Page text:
A simple chemical test for Ni. Use Dimethylglyoxime if you can find it. Once used by prospectors to show the presence of Ni. It's probably more common now to have assays done.

"If it can't be grown it's gotta be mined. "
Rob Woodside January 08, 2010 11:20PM
Thanks Reiner, that is what I also remember now that you have jogged my memory.
Donald Peck January 09, 2010 04:10PM
The color of the streak should differentiate the two minerals. But, I think that if the two are mixed, interpretation might be a problem.

Dimethyl glyoxime is a very sensitive test for nickel, and one easy to do; but; the iron should be removed first. Dissolve a grain of mineral in HNO3, neutralize and make slightly basic with NH4OH, and add a drop or two of dmg solution. A red lake indicates Ni. The OH- will precipitate a brownish red Fe(OH)3 that should be filtered out before adding dmg to the solution. The test can also be done on a microscope slide sized plate of quartz (not polished) streak plate. A 1 cm streak is sufficient. Add drops of chemicals onto the streak. Heat the plate gently in an alcohol flame and agitate with a glass stirring rod to dissolve the streak. I believe you can obtain the chemicals from onlinesciencemall.com (Florida).

A cold borax bead from the oxidizing flame that is red or brown in color indicates Ni ( hot red could be Fe). A cold sodium ammonium acid phosphate bead from the oxidizing flame for Ni is yellow or orange.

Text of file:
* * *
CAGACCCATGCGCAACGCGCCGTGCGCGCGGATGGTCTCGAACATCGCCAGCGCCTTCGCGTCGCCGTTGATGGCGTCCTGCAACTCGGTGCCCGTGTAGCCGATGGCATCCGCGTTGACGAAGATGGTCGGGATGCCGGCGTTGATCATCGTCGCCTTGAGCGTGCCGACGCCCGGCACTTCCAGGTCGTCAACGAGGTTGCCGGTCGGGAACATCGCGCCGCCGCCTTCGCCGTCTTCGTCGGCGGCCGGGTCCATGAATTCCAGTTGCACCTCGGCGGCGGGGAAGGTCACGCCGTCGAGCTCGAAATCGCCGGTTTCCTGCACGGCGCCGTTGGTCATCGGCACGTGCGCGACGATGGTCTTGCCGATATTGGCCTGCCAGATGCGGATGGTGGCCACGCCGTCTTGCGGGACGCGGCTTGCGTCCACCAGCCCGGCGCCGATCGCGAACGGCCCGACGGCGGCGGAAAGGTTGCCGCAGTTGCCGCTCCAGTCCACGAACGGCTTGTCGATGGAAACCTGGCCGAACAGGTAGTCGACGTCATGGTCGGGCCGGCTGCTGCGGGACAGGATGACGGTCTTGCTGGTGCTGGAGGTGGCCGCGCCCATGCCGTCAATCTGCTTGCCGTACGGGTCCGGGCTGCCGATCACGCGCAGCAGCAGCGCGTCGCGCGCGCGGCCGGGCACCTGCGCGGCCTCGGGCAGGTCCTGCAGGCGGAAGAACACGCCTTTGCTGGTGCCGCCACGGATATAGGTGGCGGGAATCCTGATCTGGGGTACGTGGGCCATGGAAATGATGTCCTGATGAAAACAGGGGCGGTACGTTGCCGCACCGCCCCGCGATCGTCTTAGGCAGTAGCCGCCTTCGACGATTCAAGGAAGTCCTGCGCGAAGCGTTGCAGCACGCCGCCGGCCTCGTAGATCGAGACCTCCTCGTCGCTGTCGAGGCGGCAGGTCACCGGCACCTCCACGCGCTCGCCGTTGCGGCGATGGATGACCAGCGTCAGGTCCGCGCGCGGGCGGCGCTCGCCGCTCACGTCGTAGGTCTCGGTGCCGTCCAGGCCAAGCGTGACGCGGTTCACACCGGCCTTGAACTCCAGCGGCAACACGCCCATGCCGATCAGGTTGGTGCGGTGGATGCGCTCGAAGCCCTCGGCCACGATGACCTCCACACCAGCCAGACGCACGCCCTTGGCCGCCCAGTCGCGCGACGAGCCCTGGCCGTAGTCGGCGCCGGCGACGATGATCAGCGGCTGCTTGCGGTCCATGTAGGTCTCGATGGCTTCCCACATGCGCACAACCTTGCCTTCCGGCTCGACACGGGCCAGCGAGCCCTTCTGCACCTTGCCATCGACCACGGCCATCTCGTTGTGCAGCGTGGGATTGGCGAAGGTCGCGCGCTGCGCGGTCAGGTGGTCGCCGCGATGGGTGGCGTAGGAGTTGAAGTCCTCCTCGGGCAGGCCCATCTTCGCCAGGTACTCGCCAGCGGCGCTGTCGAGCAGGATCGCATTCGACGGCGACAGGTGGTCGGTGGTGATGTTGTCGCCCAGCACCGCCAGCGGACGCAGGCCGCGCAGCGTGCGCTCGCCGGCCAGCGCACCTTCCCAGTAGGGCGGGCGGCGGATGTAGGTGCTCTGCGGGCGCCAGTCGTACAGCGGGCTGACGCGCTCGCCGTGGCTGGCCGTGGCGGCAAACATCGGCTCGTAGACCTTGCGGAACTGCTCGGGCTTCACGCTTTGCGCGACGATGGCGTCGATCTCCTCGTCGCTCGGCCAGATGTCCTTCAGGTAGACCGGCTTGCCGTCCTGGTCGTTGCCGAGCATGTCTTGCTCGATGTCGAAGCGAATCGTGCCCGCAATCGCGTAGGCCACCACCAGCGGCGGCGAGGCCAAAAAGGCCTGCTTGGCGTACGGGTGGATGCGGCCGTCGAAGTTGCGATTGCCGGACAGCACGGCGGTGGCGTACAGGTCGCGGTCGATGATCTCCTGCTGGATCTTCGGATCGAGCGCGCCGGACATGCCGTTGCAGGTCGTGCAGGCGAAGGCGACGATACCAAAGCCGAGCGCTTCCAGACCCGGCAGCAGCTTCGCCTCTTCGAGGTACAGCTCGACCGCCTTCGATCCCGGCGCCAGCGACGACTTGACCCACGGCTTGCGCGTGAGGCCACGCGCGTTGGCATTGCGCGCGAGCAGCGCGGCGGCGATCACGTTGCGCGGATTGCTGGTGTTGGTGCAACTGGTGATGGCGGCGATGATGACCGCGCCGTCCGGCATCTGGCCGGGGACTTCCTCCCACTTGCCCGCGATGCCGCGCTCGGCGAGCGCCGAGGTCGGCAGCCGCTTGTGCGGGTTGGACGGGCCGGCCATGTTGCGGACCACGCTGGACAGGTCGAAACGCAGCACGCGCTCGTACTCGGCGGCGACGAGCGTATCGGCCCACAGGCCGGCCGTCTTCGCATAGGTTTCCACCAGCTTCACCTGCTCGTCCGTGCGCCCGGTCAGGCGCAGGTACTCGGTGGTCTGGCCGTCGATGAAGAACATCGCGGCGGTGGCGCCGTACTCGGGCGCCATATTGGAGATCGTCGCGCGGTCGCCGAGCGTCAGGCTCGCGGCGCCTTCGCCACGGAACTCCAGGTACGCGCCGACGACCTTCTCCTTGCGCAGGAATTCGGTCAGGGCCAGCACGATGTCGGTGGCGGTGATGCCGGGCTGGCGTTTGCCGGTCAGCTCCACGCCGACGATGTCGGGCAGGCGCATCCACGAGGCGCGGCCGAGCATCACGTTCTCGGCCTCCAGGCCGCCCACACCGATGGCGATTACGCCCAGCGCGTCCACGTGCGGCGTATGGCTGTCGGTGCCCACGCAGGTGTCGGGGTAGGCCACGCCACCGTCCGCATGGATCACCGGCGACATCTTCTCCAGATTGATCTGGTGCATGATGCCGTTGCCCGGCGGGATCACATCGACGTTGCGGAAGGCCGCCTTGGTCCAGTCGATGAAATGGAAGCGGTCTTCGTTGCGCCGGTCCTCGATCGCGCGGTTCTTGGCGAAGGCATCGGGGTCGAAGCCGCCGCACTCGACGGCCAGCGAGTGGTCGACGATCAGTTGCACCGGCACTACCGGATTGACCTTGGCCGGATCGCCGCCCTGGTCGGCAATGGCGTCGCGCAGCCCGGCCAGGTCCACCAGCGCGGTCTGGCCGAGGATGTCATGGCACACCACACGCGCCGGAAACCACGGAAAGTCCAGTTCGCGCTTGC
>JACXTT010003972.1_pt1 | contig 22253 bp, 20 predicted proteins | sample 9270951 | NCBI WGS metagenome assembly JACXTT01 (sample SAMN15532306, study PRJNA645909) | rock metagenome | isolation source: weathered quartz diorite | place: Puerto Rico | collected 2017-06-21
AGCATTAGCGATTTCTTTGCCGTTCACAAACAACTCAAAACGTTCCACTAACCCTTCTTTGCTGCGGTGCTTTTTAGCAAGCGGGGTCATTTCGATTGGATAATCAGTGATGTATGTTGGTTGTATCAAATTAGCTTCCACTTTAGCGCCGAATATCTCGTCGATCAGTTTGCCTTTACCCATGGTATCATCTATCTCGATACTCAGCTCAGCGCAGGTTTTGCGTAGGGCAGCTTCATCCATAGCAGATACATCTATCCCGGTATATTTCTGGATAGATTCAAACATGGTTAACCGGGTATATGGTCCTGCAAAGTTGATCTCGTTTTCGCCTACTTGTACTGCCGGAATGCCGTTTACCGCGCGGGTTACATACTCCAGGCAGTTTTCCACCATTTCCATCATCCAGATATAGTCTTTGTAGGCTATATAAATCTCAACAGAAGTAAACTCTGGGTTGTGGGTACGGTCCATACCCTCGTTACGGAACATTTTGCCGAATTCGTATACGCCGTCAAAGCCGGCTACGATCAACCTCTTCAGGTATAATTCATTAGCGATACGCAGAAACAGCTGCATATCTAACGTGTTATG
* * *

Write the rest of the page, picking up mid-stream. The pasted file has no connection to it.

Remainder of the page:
Pavel Kartashov January 09, 2010 04:38PM
I don't see any significant macroscopic pentlandite on these specimens to talk about it.:) Even if it present here in some quontity, it don't deserve some kind word as material for collection.
I am think, that it is possible to find much more valuable pentlandites on the deposit.;)
James Christopher January 09, 2010 04:54PM
I didn't see it there Donald, but this place has it.
Reiner Mielke January 09, 2010 05:35PM
Attached are two pictures of Pentlandite from the McCreedy West mine, in Sudbury, Ontario. The first shows the parting, the second the difference in color between chalcopyrite and the pentlandite. Unfortunately I do not have a sample of pentlandite in pyrrhotite to show you because the contrast between the two is poor, I never had a desire to acquire one. If you want to see more including micro pictures, I have posted more photos to the database but they are waiting approval at the moment.

Edited 1 time(s). Last edit at 01/09/2010 05:39PM by Reiner Mielke.
open | download - Pentlandite Parting.JPG (246.5 KB)
open | download - Pentlandite,Cpy,Millerite.JPG (246.3 KB)
Ray Hill January 09, 2010 06:31PM
Nicely illustrated Reiner...
Matthew Neuzil January 09, 2010 06:47PM
the photos look like something foliated and stained like a mica. the hardness you mention would also fit.
Matt Neuzil January 09, 2010 06:48PM
wasnt signed in so i cant edit my previous post but i was referring to the original photos loaded by north rock...

Matthew Neuzil Wrote:
> the photos look like something foliated and
> stained like a mica. the hardness you mention
> would also fit.

A buena hambre no hay pan duro
Lloyd Van Duzen January 10, 2010 02:18PM
Hey guys thanks so much for your input.

I guess the big question is that this specimen is Pyrite instead of Pentlandite.

Some of you make reference to "parting". Could someone explain this to me?

The fact that this sample is in massive crystalline habit, tends to make me believe it isn't Pyrite. Thus far in my experience and research as well
as in my collection, I have aquired Pyrite in cubic crystal structure and its the only real Pyrite in my collection.